Issue 15 - May-Jun 2011
Summer is here - but before heading outside to enjoy the sun, check out Spitfire's quick tips for being smart, efficient and highly skilled in using communications to reach your social change goals. Read on to find out which free online tools can help tap the power of the Internet and learn how 60 seconds can put your organization another step closer to success. We also share highlights of winning words nonprofits can use from this year's Executive Training Program and suggest some fun beach reads so that while you are working on your tan you can also be brushing up on critical communications skills.
|Reach Out and Influence Someone - The Must Have Communications Skill: The Elevator Speech|
|Web 2.What? - Online Tools that Make Your Campaign Shine|
|Spitfire Recommends - Tap Into Winning Words|
|Smart Strategies - SMART Beach Reads|
Reach Out and Influence Someone
Tips to Spread Your Message
The Must Have Communications Skill: The Elevator Speech
by Kim Johnson - Senior Account Manager
Imagine you find yourself in an elevator with the funder of your dreams. You have less than a minute to make a connection. What do you say to grab her attention and secure a longer conversation?
While this scenario may seem unlikely, it happens every day in all types of situations. If you don't know how to talk about your organization in a quick and simple way, you risk wasting opportunities to engage new supporters. That's why every organization must have an elevator speech - a consistent, concise and comfortable way to provide information about yourself or your organization. Crafting a successful elevator speech is not as hard as it may seem (really!). Here are the four components of an elevator speech, as well as some tips to ensure a smooth, confident delivery.
Remember, brevity is the soul of wit. Keep the length between 30 and 60 seconds. The goal is to leave your audience wanting to know more about you, not to try to pack in everything there is to know about your organization. Use clear, simple language. No confusing jargon or incomprehensible acronyms. Be passionate. If you are not passionate about what you do, how can you expect anyone else to be? And last but not least, practice, practice, practice. Rehearsing will make you sound better and feel more confident. Follow these steps and the next time you run into the person who can help you achieve your goal, you'll be ready take advantage of a golden opportunity before you reach the ground floor.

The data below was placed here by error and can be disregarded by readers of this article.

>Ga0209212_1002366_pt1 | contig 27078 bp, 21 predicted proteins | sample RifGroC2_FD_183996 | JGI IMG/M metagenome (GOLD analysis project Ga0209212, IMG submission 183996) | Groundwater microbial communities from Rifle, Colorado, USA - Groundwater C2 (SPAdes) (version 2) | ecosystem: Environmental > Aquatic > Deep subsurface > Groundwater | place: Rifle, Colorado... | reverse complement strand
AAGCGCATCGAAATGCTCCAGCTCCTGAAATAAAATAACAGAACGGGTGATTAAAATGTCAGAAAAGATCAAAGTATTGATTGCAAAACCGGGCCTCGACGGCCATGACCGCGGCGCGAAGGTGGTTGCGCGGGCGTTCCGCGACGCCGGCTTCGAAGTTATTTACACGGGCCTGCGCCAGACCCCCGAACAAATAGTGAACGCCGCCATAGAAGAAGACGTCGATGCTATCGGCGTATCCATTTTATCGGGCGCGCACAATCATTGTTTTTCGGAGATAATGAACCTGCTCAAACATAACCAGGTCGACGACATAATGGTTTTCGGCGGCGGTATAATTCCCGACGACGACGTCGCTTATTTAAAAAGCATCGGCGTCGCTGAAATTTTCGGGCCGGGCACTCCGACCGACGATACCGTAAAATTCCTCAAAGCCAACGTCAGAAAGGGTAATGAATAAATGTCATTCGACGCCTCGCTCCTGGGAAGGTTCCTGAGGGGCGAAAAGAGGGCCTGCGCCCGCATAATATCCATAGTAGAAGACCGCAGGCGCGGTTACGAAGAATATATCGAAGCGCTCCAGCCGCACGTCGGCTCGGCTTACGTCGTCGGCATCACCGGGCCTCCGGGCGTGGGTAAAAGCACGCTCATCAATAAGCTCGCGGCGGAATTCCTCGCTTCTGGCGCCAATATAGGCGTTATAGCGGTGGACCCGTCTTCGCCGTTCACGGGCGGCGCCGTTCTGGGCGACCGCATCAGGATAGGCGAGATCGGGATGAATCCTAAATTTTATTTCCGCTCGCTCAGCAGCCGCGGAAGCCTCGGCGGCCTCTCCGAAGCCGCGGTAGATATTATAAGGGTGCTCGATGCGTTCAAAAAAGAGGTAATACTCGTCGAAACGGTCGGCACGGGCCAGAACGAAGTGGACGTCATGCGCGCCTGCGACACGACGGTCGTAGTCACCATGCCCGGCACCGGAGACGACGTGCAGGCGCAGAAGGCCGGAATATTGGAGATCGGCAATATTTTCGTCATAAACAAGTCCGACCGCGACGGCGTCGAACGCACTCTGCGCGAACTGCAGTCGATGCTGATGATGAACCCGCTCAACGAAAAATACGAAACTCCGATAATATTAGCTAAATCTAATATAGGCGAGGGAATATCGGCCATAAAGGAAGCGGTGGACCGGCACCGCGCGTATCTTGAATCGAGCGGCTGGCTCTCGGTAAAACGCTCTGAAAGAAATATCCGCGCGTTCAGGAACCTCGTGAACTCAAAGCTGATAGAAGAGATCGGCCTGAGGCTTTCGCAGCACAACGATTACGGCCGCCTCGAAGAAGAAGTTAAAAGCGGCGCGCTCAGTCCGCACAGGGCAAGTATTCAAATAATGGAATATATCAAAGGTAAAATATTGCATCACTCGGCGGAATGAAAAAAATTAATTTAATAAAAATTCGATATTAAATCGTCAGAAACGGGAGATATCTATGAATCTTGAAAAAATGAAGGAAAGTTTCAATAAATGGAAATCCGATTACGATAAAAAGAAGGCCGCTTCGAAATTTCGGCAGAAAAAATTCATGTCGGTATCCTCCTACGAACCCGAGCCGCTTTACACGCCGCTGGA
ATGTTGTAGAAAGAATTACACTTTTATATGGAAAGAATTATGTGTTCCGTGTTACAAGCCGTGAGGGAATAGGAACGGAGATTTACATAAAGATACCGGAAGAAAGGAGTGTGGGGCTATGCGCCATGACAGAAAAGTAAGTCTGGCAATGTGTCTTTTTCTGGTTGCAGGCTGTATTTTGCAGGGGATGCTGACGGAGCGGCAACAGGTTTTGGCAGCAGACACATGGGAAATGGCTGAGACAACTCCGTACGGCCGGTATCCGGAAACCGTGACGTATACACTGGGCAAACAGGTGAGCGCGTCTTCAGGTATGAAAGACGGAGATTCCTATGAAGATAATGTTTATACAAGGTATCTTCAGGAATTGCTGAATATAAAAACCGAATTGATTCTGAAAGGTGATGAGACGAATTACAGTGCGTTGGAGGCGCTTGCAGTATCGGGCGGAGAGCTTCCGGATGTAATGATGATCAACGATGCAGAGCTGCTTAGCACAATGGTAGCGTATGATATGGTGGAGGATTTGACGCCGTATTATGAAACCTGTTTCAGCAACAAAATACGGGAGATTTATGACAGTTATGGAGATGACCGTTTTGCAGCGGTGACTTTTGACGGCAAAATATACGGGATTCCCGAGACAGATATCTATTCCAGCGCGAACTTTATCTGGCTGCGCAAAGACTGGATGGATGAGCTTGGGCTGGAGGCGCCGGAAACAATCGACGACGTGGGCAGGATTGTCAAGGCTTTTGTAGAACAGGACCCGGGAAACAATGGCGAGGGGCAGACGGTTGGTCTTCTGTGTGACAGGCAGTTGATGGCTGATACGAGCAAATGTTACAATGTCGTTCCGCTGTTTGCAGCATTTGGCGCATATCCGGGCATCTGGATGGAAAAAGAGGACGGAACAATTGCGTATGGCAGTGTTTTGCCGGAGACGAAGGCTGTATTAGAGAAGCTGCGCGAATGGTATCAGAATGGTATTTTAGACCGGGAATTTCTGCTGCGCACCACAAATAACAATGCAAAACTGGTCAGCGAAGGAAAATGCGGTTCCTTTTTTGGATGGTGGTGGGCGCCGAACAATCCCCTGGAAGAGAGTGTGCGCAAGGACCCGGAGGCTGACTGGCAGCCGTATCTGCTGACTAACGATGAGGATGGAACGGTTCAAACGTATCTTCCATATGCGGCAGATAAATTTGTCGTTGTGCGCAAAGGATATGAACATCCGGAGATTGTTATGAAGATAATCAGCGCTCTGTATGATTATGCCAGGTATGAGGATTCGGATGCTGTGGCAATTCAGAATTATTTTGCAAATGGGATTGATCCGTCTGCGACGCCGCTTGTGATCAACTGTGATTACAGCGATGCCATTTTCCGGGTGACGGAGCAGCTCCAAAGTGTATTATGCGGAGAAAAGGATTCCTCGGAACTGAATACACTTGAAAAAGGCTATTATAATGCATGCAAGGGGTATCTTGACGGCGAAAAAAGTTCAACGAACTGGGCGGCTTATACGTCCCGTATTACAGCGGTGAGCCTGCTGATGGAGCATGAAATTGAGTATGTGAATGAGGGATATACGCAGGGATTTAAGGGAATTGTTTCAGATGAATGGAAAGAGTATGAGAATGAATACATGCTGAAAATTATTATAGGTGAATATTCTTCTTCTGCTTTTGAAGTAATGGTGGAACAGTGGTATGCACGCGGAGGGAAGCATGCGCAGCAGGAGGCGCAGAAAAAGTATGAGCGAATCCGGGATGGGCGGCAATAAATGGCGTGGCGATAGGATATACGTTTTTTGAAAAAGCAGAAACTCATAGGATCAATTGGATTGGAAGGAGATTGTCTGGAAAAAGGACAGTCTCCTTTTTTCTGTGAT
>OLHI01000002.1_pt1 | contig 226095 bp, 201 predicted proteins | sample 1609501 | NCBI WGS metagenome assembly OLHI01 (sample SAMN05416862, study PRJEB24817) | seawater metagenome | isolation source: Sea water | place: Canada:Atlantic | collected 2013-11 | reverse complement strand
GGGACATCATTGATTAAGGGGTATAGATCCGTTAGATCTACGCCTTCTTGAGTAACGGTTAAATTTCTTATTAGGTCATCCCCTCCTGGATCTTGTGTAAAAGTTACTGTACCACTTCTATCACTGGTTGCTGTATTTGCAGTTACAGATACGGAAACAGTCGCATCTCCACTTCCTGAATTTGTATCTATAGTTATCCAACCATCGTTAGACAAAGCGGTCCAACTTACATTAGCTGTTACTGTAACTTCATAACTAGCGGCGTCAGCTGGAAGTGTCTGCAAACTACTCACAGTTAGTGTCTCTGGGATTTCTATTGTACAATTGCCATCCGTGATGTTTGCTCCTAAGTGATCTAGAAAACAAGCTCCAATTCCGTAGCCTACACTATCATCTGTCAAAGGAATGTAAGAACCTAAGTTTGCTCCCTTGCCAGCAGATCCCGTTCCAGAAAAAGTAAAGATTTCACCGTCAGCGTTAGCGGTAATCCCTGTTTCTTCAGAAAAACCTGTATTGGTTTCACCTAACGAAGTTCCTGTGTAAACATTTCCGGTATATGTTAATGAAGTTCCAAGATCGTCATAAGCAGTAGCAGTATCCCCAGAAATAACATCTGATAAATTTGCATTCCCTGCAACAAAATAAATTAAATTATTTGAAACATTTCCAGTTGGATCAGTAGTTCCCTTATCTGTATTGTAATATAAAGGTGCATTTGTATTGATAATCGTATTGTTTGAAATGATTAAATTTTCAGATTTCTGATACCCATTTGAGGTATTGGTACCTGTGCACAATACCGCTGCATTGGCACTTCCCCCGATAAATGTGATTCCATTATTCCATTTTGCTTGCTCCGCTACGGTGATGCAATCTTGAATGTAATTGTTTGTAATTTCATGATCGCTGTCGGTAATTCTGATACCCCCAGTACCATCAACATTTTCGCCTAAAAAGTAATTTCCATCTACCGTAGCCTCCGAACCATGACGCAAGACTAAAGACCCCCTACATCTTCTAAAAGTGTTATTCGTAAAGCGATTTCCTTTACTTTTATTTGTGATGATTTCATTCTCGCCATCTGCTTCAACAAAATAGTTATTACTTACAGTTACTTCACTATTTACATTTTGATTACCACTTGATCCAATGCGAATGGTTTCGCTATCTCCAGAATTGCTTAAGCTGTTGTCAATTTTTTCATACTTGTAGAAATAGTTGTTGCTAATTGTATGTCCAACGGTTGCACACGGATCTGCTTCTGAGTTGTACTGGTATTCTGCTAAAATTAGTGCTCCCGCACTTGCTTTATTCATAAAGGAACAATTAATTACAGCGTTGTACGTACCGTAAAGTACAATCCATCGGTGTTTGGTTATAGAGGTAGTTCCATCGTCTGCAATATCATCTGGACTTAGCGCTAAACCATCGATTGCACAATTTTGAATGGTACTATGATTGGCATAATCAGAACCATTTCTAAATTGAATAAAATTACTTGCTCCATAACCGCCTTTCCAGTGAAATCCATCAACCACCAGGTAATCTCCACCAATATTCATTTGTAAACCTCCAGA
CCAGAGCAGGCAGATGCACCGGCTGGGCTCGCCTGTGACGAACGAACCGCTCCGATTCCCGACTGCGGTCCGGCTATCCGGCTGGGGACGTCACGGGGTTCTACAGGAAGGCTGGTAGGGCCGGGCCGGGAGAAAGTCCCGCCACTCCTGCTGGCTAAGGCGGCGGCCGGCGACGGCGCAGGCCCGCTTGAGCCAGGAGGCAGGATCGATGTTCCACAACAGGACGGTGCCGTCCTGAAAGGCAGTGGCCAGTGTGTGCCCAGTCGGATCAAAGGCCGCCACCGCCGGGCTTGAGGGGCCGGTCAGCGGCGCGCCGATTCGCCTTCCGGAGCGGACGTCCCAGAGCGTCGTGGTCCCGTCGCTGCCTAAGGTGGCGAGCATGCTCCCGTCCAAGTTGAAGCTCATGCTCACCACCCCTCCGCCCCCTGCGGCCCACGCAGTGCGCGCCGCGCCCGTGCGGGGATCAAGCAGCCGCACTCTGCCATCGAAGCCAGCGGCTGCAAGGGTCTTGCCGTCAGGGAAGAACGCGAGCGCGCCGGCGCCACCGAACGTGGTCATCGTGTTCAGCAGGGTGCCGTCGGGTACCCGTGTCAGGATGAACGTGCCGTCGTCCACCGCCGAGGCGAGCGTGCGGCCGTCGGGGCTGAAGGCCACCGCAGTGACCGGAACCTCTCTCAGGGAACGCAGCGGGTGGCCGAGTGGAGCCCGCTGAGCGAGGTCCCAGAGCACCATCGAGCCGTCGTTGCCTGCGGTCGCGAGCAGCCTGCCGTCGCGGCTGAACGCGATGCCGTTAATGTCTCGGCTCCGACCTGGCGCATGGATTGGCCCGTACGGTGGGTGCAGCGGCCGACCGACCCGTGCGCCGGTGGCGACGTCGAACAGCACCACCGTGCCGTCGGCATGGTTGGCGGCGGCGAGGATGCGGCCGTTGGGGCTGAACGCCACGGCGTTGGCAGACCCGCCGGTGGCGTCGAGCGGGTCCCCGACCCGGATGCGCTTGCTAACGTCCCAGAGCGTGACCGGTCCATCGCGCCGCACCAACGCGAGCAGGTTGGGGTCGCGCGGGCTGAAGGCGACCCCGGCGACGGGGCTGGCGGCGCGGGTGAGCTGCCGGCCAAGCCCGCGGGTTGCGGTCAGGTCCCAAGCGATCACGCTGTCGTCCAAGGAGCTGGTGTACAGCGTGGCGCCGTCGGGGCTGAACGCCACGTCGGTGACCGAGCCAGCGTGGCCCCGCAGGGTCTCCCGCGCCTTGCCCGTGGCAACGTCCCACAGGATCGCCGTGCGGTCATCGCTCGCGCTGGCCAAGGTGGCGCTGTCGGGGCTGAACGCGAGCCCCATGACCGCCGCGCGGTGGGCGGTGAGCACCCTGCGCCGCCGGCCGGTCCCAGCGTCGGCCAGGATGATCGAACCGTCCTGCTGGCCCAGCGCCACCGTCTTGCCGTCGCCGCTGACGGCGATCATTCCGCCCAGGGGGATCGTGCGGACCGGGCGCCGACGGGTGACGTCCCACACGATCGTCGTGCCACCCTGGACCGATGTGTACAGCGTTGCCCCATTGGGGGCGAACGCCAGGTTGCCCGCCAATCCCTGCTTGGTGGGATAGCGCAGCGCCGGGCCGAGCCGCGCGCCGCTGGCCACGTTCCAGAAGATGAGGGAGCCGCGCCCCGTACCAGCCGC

Feeling stuck? Check out our upcoming webinar for more help writing a top-notch elevator speech.
Cracking the Code on the Latest Trends and Tools
Online Tools that Make Your Campaign Shine
by Jaymie Gustafson - Director
Spitfire recently spent some time at Netroots Nation and the experience reinforced what a powerful organizing tool the Internet can be. Running online campaigns can be a cost-effective, savvy way to mobilize supporters whether the objective is fundraising, behavior change or legislative action. A host of free online tools can save your organization the time and expense of building campaign tools on your organization's website. Among the many options, here are two that caught our eye.
Causes.com - Harness your organization's Facebook community to raise funds, share advocacy opportunities, gain new members and increase awareness about your issue by adding a cause tab. Creating a cause tab for your Facebook profile gives your organization access to tools to collect funds, share educational materials and inspire advocacy for your issue. Causes shares Spitfire's passion for maximizing every opportunity and they share best practices on how to make the most of this tool.
SignOn.org - This handy resource allows any individual or organization to create and promote an online petition - then keep in touch with the petition's online signers. Created by MoveOn Civic Action, the tool makes MoveOn's petition tools available to you at no cost. Remember to keep your petition signers engaged after the petition has been delivered - using SignOn, you can update supporters on the status of the petition and report how it was received and what changes resulted from your actions. Regardless of the outcome, always remember to thank folks for signing the petition and advocating for your issue.
These easy-to-use tools make it simpler than ever to harness the power of the Internet to advance your cause and make an impact.